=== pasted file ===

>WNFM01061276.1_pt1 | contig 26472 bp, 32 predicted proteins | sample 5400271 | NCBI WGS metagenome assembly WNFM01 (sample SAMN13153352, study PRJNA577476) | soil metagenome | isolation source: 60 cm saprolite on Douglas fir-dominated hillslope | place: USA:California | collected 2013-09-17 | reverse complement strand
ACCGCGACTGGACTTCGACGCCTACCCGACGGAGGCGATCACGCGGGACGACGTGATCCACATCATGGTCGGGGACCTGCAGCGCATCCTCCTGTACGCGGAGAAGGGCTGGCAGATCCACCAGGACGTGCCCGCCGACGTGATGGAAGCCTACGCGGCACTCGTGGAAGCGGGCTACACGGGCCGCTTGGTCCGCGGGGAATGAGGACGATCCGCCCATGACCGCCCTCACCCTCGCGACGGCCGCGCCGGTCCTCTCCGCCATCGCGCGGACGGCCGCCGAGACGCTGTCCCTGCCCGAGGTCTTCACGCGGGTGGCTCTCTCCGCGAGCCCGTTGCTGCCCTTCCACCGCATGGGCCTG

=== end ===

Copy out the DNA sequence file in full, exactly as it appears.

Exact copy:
>WNFM01061276.1_pt1 | contig 26472 bp, 32 predicted proteins | sample 5400271 | NCBI WGS metagenome assembly WNFM01 (sample SAMN13153352, study PRJNA577476) | soil metagenome | isolation source: 60 cm saprolite on Douglas fir-dominated hillslope | place: USA:California | collected 2013-09-17 | reverse complement strand
ACCGCGACTGGACTTCGACGCCTACCCGACGGAGGCGATCACGCGGGACGACGTGATCCACATCATGGTCGGGGACCTGCAGCGCATCCTCCTGTACGCGGAGAAGGGCTGGCAGATCCACCAGGACGTGCCCGCCGACGTGATGGAAGCCTACGCGGCACTCGTGGAAGCGGGCTACACGGGCCGCTTGGTCCGCGGGGAATGAGGACGATCCGCCCATGACCGCCCTCACCCTCGCGACGGCCGCGCCGGTCCTCTCCGCCATCGCGCGGACGGCCGCCGAGACGCTGTCCCTGCCCGAGGTCTTCACGCGGGTGGCTCTCTCCGCGAGCCCGTTGCTGCCCTTCCACCGCATGGGCCTG